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LAST May, on publication of the report from the Farming Regulation Task Force, Jim Paice, the food and farming minister, made what Defra described as a ‘bureaucracy busting promise’ to work to reduce red tape for farmers. Judging from the Government's response to the report, which was published last week,* the minister is holding true to his word.
The task force was set up by Mr Paice in July 2010 and asked to find ways of reducing bureaucracy for farmers and food processors. Chaired by Richard Macdonald, a former director general of the NFU, and with members drawn from the industry, it was asked to take a bold approach, which it duly did. Its report made more than 200 recommendations, calling, in particular, for ‘an entirely new approach to, and culture of, regulation’, based on a stronger partnership between government and the farming and food processing industries. It urged ministers, too, to be bold in their approach, suggesting, among other things, that ‘To really make progress, to set and lead the agenda, you will need to break a few eggs’ (VR, May 21, 2011, vol 168, p 522).
The Government announced last week that it has accepted more than 150 of the task force's recommendations and that it is actively considering 31 more. A Defra press release swashbucklingly announced that ‘the farming industry is the first to benefit from the Government's pledge to slash red tape which hinders business efficiency’; this will be done by developing ‘a raft of measures to free farmers from the shackles of unnecessary burdens, help their businesses become more competitive and so provide a boost to the economy whilst still ensuring environmental protection’. It also announced that the task force chairman is to chair the implementation group that will be taking the recommendations forward.
No one wants to encourage unnecessary bureaucracy or prevent industries being competitive, but it will be important not to get too carried away with all this. Regulation is often there for a purpose. As the House of Commons Environment, Food and Rural Affairs Committee pointed out in a report last September, ‘regulatory reform is not an excuse for a bonfire of regulation’ and ‘the wider social and environmental benefits of regulation often substantially outweigh the costs to businesses and regulators’. While generally enthusiastic about the task force's proposals, the select committee also made the point that ‘a firmer evidence base will be needed, including detailed risk assessment and cost-benefit analysis, before Defra makes changes to regulations concerning high-risk areas’ (VR, October 1, 2011, vol 169, p 346).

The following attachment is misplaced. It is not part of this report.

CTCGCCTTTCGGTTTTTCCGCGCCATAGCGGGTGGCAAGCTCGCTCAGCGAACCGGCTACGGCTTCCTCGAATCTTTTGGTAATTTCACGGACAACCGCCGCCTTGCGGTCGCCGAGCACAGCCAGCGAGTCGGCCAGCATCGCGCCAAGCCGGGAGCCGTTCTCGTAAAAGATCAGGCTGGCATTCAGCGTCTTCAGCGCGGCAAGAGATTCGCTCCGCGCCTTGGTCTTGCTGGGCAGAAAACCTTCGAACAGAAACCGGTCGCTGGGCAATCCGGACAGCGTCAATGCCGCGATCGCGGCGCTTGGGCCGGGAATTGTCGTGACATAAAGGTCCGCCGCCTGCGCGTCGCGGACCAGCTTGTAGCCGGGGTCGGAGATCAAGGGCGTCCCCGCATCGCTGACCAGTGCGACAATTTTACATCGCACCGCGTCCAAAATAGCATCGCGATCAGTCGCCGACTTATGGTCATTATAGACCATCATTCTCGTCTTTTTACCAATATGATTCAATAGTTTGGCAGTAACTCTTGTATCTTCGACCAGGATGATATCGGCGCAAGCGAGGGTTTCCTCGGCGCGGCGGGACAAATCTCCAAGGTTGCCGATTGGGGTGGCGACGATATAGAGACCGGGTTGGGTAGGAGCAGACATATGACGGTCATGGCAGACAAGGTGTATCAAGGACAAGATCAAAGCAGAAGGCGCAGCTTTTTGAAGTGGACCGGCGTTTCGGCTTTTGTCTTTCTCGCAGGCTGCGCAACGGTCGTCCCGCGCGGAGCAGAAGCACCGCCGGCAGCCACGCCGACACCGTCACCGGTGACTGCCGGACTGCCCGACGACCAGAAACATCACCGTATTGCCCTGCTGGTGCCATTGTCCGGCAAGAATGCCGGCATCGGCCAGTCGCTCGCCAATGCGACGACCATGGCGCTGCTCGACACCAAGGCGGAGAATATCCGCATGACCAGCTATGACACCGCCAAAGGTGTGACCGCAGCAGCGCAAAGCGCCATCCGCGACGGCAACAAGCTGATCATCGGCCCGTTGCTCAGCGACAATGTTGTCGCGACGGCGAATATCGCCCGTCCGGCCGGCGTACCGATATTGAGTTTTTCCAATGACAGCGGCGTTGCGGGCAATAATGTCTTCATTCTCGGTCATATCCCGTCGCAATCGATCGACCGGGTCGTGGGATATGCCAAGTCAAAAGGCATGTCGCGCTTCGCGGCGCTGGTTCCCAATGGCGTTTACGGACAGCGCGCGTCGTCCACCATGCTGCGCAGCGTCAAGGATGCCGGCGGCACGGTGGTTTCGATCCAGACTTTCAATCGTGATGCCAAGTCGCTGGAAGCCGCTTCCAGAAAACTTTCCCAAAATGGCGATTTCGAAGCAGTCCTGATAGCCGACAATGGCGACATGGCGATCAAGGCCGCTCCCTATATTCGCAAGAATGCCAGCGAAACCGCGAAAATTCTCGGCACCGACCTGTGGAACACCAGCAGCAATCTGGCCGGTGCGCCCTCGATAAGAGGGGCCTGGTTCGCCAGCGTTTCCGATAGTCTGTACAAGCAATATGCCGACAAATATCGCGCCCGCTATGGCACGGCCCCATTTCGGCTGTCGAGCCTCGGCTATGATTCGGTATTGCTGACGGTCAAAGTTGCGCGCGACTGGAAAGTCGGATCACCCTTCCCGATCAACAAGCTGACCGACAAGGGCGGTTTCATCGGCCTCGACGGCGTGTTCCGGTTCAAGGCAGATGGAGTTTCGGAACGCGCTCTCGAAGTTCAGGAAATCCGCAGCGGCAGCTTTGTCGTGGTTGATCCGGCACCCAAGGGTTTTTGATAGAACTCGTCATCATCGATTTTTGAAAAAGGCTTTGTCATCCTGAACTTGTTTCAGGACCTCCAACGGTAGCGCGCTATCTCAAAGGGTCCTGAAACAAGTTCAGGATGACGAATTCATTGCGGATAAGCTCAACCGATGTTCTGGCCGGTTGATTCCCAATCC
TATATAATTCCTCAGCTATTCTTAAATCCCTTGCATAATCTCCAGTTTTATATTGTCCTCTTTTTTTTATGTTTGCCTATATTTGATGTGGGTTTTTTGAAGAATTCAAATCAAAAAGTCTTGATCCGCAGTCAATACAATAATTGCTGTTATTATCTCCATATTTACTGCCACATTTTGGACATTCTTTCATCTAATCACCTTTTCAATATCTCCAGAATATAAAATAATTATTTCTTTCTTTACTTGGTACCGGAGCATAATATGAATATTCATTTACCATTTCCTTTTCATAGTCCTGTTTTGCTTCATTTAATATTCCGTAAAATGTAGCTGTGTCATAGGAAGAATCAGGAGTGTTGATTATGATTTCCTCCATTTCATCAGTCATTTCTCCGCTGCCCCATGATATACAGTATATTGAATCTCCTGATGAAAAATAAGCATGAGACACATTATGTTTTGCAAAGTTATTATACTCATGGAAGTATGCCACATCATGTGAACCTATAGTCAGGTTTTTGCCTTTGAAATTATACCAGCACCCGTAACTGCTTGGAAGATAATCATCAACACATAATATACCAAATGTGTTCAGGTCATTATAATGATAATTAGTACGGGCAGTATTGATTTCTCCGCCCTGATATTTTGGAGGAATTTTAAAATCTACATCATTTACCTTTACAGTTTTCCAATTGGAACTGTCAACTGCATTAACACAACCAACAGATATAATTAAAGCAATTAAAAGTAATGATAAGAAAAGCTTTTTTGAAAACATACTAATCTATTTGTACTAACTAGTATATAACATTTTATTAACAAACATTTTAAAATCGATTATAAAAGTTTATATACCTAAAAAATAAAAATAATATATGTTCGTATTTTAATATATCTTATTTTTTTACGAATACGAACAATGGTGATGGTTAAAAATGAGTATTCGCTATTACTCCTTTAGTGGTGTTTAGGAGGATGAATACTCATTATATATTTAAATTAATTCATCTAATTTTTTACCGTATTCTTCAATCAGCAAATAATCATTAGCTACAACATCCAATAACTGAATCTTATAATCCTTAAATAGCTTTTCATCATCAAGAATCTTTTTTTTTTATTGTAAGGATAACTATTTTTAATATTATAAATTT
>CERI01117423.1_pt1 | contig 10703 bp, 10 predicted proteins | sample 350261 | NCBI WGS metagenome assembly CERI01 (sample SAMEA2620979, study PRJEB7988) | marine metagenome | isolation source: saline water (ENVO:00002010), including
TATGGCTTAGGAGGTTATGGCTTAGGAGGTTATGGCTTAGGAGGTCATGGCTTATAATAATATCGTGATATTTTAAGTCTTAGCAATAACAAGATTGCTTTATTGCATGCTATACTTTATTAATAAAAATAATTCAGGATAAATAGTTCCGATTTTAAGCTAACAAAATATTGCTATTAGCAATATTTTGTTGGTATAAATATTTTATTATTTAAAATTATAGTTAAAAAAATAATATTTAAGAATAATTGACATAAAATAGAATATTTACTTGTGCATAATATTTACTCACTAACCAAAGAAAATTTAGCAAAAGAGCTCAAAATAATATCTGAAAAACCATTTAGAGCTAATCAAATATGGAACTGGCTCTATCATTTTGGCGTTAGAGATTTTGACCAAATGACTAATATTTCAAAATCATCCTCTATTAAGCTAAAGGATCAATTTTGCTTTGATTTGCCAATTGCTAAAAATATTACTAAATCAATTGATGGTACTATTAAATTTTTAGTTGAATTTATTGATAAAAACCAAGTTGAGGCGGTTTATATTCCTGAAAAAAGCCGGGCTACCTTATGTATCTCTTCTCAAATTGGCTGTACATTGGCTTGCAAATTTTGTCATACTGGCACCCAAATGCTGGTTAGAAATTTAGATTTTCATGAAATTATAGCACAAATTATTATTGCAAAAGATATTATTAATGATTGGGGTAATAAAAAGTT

Also in September, the chairman of the Food Standards Agency, Jeff Rooker, wrote to the task force's chairman. He drew attention to the importance of maintaining consumer confidence in food, noting that ‘only by maintaining and building consumer confidence can industry grow and protect its markets, both in the UK and internationally’ (VR, November 12, 2011, vol 169, p 510).
Of concern from an animal health perspective is a recommendation from the task force that the six-day standstill imposed when animals are moved from farm to farm should be dropped and replaced with a system based around isolation units on farms. The standstill was introduced after the foot-and-mouth disease outbreak of 2001 and is intended to reduce the risks of disease spread. Defra reports that subsequent epidemiological modelling has indicated that ‘effective on-farm separation has a broadly similar impact on the spread of exotic disease to that of standstills’ and that it has asked the industry to come up with a workable approach that is affordable and enforceable. The key word in all this is ‘effective’ and any such plans must be carefully evaluated in practical terms.
More generally, a risk-based approach to regulation, based on the principle of ‘earned recognition’, seems sensible. However, as Mr Paice pointed out at last year's BVA Congress, such recognition really does have to be earned, with a clear demonstration that standards are being adhered to (VR, October 1, 2011, vol 169, p 346).
In what appears to be a gung ho climate, there is a need to advocate a degree of caution. Busting bureaucracy is all very well, but it is best not to break too many eggs in the process; there is a need to ensure that animal health, public health and animal welfare are protected, and that consumer confidence is maintained.